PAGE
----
Nathaniel Mary Quinn is a Brooklyn-based contemporary visual artist. Quinn's distinct Dada-esque portraits are collage-like hybrids comprising fragmented images drawn from mass media and personal memory. Through them, the artist delves into his past and present, and broader themes of identity.Read More
Born in Chicago, Quinn grew up on the South Side, where he developed an early passion for drawing. He legally adopted the middle name Mary in homage to his mother, who passed away in his teens while he was attending the Culver Military Academy boarding school in Indiana on a scholarship. Doing so ensured her name was written on his degree when he graduated.
The loss of Quinn's mother was compounded by the vanishing of his father and brothers shortly after that. Both events have been driving factors in his life and work. Determined not to become destitute in his abandonment, Quinn continued pursuing his education. He completed a BA in art and psychology at Wabash College, Indiana, in 2000 and an MFA in 2002 at New York University.
In 2002 Quinn moved to Brooklyn where he continued to paint while teaching through the exalt youth programme. Nathaniel Mary Quinn's Charles (2013), created the breakthrough that has led to the artist's most seminal artworks. Improvising under the pressure of an imminent deadline, Quinn began to paint fragments from five resonant photographs; stepping back, he instantly recognised the smirk of his long-lost brother, Charles.
Charles caught the eye of the executive director of Brooklyn's Museum of Contemporary African Diasporan Arts, who later arranged for five of Quinn's works, made in a similar style, to be exhibited in the museum's window. Since then the artist has continued to develop a practice based on sourcing fragments—from mass media, the internet, magazines, and personal albums—that subconsciously call to him. He extracts these fragments from their context, reducing them to their aesthetic value.
Although they may seem like collages, Nathaniel Mary Quinn's images are hand-made with materials like oil paint, gouache, charcoal, pastel, and gold leaf. Typically Quinn's process involves having some vision of the final image in mind, then sourcing reference image fragments online or in old personal photos. From that, with meticulous detail, Quinn paints and draws those fragments together on canvas, covering up complete areas with paper as he works.
These fragments are brought together to give substance to visions from the artist's past—visions of the family he lost at a young age and visions of people who helped him along the way. Nathaniel Mary Quinn's The Comedian (2017), for example, depicts a black Chicago comedian he knew whose brazen honesty impacted his life.
Quinn also depicts people from the present whom he has met and connected with, such as the young man in Preciate It, Unk! (2018). This figure is based on a neighbourhood acquaintance that the artist became a trusted uncle figure to. The artist explained in Gagosian Quarterly that through these works he tries to 'find ways to articulate visually that which is often unseen.' The fragments intimate various experiences that come together to create a person and their identity.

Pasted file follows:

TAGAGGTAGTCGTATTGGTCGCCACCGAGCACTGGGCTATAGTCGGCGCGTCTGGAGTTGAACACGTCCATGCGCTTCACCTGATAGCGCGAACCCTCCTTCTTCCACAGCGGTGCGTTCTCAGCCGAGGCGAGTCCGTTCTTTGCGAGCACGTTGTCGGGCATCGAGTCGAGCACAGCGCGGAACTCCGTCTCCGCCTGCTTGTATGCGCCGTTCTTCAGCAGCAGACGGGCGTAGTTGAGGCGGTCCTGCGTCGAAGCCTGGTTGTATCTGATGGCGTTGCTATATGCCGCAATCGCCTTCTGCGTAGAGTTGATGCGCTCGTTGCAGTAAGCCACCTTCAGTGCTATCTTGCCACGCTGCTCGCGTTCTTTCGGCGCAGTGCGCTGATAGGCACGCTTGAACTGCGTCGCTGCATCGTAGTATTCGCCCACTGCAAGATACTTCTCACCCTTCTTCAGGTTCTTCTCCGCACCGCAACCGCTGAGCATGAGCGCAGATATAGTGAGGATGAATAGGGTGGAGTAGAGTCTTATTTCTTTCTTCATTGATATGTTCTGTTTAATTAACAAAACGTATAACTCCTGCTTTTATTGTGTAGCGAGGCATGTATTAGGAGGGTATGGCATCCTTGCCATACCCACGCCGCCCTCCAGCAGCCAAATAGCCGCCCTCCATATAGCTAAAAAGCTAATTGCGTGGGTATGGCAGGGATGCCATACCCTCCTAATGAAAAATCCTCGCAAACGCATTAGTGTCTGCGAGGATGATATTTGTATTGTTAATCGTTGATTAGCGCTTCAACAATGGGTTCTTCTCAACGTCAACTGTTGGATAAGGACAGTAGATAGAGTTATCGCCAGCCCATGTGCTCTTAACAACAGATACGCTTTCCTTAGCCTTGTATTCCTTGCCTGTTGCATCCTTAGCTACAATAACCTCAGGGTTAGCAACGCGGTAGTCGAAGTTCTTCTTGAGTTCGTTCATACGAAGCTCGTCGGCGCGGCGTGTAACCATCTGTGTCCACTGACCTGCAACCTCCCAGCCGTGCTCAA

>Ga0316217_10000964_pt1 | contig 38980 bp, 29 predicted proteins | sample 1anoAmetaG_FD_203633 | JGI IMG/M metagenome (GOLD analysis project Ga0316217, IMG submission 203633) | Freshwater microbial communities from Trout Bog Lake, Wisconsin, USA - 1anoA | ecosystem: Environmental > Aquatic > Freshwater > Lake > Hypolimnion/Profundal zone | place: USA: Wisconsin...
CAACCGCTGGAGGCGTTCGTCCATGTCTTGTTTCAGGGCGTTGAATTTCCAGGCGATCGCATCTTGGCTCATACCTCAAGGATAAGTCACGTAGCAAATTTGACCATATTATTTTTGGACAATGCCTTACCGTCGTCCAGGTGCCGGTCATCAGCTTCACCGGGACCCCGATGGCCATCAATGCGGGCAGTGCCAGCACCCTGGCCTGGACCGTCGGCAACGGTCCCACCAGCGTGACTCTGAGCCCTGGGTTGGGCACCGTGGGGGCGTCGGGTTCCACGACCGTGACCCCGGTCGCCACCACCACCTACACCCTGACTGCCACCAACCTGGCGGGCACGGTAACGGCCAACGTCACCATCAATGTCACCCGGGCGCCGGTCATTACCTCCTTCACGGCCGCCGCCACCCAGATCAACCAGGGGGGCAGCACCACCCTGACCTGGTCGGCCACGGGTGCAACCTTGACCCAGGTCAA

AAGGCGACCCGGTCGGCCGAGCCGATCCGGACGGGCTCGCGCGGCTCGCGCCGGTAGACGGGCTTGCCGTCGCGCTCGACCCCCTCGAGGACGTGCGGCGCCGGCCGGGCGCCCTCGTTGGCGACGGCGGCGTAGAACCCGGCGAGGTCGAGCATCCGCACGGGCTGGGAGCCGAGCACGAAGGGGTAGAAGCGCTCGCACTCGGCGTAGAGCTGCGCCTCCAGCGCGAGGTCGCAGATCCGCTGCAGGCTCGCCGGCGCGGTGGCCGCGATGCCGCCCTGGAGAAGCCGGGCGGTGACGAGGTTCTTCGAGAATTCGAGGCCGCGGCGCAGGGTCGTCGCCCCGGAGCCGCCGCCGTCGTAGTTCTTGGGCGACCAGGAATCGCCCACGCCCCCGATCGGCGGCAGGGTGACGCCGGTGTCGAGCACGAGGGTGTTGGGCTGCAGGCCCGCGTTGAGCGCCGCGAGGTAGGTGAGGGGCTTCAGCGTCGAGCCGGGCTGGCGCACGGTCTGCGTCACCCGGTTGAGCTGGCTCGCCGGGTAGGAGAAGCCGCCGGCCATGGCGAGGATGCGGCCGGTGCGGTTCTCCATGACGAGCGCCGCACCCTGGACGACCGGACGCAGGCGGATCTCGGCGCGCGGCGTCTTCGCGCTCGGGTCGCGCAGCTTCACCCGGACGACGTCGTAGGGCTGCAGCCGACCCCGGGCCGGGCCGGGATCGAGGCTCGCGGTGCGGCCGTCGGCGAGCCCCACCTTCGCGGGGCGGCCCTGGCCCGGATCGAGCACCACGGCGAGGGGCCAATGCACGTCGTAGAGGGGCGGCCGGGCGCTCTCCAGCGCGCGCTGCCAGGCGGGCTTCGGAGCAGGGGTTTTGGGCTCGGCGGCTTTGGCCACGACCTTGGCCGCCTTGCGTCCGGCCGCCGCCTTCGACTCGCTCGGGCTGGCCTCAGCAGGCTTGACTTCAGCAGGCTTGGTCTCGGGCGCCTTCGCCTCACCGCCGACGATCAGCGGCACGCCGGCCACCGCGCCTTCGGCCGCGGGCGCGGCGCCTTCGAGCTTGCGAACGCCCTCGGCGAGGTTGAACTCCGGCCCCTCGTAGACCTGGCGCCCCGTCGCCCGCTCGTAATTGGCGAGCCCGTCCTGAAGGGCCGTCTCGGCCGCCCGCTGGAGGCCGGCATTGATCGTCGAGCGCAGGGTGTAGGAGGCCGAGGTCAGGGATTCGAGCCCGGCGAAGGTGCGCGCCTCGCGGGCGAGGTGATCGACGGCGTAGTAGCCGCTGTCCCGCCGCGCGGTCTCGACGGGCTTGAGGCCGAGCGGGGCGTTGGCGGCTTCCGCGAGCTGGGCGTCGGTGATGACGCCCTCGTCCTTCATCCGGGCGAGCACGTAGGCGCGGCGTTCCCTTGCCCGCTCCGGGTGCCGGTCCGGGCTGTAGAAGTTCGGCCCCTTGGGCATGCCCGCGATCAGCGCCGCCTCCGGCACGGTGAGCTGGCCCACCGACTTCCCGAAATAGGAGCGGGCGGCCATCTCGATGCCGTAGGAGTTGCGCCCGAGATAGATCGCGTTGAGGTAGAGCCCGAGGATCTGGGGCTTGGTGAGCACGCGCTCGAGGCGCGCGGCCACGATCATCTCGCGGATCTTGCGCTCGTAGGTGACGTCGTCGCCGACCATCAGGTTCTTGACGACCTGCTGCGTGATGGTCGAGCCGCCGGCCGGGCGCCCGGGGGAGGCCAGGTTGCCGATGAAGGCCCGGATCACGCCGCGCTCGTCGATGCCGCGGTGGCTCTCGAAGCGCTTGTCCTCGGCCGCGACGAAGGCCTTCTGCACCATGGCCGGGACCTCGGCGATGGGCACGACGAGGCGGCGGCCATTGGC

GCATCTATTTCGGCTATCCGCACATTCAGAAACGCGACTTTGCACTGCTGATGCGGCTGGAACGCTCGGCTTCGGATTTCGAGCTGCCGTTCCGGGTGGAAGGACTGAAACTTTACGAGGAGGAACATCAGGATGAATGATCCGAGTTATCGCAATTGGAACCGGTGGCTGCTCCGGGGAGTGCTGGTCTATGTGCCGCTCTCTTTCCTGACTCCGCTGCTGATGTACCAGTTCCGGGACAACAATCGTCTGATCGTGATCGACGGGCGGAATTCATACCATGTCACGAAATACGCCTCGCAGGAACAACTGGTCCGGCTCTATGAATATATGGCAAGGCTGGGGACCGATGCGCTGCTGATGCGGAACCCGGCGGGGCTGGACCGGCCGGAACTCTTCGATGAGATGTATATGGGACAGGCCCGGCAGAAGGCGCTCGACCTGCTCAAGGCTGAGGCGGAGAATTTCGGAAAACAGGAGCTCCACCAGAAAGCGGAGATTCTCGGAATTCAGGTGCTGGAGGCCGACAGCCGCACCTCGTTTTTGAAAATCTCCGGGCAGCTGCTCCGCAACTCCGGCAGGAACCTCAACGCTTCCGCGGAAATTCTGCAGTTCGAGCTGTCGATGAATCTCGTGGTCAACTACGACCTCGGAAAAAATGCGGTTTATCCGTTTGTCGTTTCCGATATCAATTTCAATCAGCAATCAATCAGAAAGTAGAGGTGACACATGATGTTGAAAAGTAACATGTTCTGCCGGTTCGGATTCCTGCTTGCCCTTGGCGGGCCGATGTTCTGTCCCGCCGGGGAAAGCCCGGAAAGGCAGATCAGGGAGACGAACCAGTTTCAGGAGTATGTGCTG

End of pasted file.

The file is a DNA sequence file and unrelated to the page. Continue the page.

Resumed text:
Nathaniel Mary Quinn's art continues to garner wide attention, featuring in gallery and institutional shows across the United States and overseas. His work can be found in major institutional collections, including the Whitney Museum of American Art, New York; San Francisco Museum of Modern Art; Art Institute of Chicago; Hammer Museum, Los Angeles; and Museo Jumex, Mexico City.
Nathaniel Mary Quinn, Gagosian, Davies Street, London (2020); Always Felt, Rarely seen, Almine Rech, Brussels (2019); This Is Life, Madison Museum of Contemporary Art, Wisconsin (2018); St. Marks, Luce Gallery, Turin (2016); Past/Present, Pace Gallery, London (2014); The MoCADA Windows, Museum of Contemporary and African Diasporan Arts, New York (2013); Urban Portraits, Rush Arts Galleries, New York (2006).
Duro Olowu: Seeing Chicago, Museum of Contemporary Art Chicago (2020); Dirty Protest, Hammer Museum, Los Angeles (2019); Echoes: Identity and Politics in Contemporary Collage, Museum of Contemporary Photography, Chicago (2018); Hope and Hazard: A Comedy of Eros, Hall Art Foundation, Vermont (2017); Fragmentations of the Self: Smeared, Smudged, Marked, Drawn, Rush Arts Galleries, New York (2006).
Michael Irwin | Ocula | 2021
White Cube, Lehmann Maupin, and Almine Rech are among the global galleries heading for the hills this summer.
In Berlin, where the pandemic permits, digital viewing rooms are being remade offline. Elsewhere, galleries are mounting ever richer online presentations.
Nathaniel Mary Quinn's life has been as disjointed as one of his paintings. He was raised in a housing project on Chicago's South Side, the youngest of five boys. When he was in the eighth grade, an a
"I paint forms as I think them, not as I see them," Picasso said. Nathaniel Mary Quinn, the forty-one-year-old New York artist, paints people as he feels them, not as they look.
It's hard to forget the portraits of Nathaniel Mary Quinn. Looking into the fragmented, kaleidoscopic faces, the features seem startlingly familiar—an old friend, a neighbor, or perhaps someone you sa